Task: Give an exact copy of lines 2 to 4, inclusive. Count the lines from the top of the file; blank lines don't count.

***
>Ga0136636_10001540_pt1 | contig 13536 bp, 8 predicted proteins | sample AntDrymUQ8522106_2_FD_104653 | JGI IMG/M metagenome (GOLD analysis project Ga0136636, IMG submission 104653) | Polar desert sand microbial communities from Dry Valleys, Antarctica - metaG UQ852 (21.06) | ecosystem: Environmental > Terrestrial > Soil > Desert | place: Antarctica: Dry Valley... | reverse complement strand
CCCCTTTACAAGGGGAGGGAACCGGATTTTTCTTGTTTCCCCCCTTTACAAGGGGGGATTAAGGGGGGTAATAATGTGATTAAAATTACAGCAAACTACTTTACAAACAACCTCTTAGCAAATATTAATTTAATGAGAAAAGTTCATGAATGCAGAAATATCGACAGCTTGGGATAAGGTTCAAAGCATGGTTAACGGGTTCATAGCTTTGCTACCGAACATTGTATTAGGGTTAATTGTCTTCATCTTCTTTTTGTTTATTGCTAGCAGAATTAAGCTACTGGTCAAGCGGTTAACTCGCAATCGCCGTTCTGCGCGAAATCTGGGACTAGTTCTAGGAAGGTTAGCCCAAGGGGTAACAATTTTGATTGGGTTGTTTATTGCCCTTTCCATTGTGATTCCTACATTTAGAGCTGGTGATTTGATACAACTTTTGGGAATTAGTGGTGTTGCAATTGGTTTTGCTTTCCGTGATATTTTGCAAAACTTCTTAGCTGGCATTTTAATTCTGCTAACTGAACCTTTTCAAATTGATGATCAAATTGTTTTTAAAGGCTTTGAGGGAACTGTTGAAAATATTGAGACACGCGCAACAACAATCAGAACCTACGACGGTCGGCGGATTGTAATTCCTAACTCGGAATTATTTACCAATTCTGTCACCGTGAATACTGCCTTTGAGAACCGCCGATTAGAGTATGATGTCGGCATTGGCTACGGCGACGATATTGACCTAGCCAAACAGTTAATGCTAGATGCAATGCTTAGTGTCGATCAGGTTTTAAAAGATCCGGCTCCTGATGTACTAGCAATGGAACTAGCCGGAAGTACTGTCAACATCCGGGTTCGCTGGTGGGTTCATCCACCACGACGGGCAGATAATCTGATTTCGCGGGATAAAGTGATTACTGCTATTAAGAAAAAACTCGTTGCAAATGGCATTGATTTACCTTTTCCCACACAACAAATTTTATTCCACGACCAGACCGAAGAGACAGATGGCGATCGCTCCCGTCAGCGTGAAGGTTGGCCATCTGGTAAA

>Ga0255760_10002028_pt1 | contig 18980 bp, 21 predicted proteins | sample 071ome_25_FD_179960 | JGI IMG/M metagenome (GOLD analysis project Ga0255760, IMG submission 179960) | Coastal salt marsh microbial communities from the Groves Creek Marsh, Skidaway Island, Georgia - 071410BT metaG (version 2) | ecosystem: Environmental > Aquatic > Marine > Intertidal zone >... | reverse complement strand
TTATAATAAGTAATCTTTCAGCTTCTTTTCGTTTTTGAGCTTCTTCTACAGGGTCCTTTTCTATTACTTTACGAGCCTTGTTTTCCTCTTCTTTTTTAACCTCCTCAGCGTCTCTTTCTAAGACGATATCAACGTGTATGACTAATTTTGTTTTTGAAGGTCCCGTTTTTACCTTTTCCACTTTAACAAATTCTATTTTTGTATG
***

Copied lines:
CCCCTTTACAAGGGGAGGGAACCGGATTTTTCTTGTTTCCCCCCTTTACAAGGGGGGATTAAGGGGGGTAATAATGTGATTAAAATTACAGCAAACTACTTTACAAACAACCTCTTAGCAAATATTAATTTAATGAGAAAAGTTCATGAATGCAGAAATATCGACAGCTTGGGATAAGGTTCAAAGCATGGTTAACGGGTTCATAGCTTTGCTACCGAACATTGTATTAGGGTTAATTGTCTTCATCTTCTTTTTGTTTATTGCTAGCAGAATTAAGCTACTGGTCAAGCGGTTAACTCGCAATCGCCGTTCTGCGCGAAATCTGGGACTAGTTCTAGGAAGGTTAGCCCAAGGGGTAACAATTTTGATTGGGTTGTTTATTGCCCTTTCCATTGTGATTCCTACATTTAGAGCTGGTGATTTGATACAACTTTTGGGAATTAGTGGTGTTGCAATTGGTTTTGCTTTCCGTGATATTTTGCAAAACTTCTTAGCTGGCATTTTAATTCTGCTAACTGAACCTTTTCAAATTGATGATCAAATTGTTTTTAAAGGCTTTGAGGGAACTGTTGAAAATATTGAGACACGCGCAACAACAATCAGAACCTACGACGGTCGGCGGATTGTAATTCCTAACTCGGAATTATTTACCAATTCTGTCACCGTGAATACTGCCTTTGAGAACCGCCGATTAGAGTATGATGTCGGCATTGGCTACGGCGACGATATTGACCTAGCCAAACAGTTAATGCTAGATGCAATGCTTAGTGTCGATCAGGTTTTAAAAGATCCGGCTCCTGATGTACTAGCAATGGAACTAGCCGGAAGTACTGTCAACATCCGGGTTCGCTGGTGGGTTCATCCACCACGACGGGCAGATAATCTGATTTCGCGGGATAAAGTGATTACTGCTATTAAGAAAAAACTCGTTGCAAATGGCATTGATTTACCTTTTCCCACACAACAAATTTTATTCCACGACCAGACCGAAGAGACAGATGGCGATCGCTCCCGTCAGCGTGAAGGTTGGCCATCTGGTAAA

>Ga0255760_10002028_pt1 | contig 18980 bp, 21 predicted proteins | sample 071ome_25_FD_179960 | JGI IMG/M metagenome (GOLD analysis project Ga0255760, IMG submission 179960) | Coastal salt marsh microbial communities from the Groves Creek Marsh, Skidaway Island, Georgia - 071410BT metaG (version 2) | ecosystem: Environmental > Aquatic > Marine > Intertidal zone >... | reverse complement strand
TTATAATAAGTAATCTTTCAGCTTCTTTTCGTTTTTGAGCTTCTTCTACAGGGTCCTTTTCTATTACTTTACGAGCCTTGTTTTCCTCTTCTTTTTTAACCTCCTCAGCGTCTCTTTCTAAGACGATATCAACGTGTATGACTAATTTTGTTTTTGAAGGTCCCGTTTTTACCTTTTCCACTTTAACAAATTCTATTTTTGTATG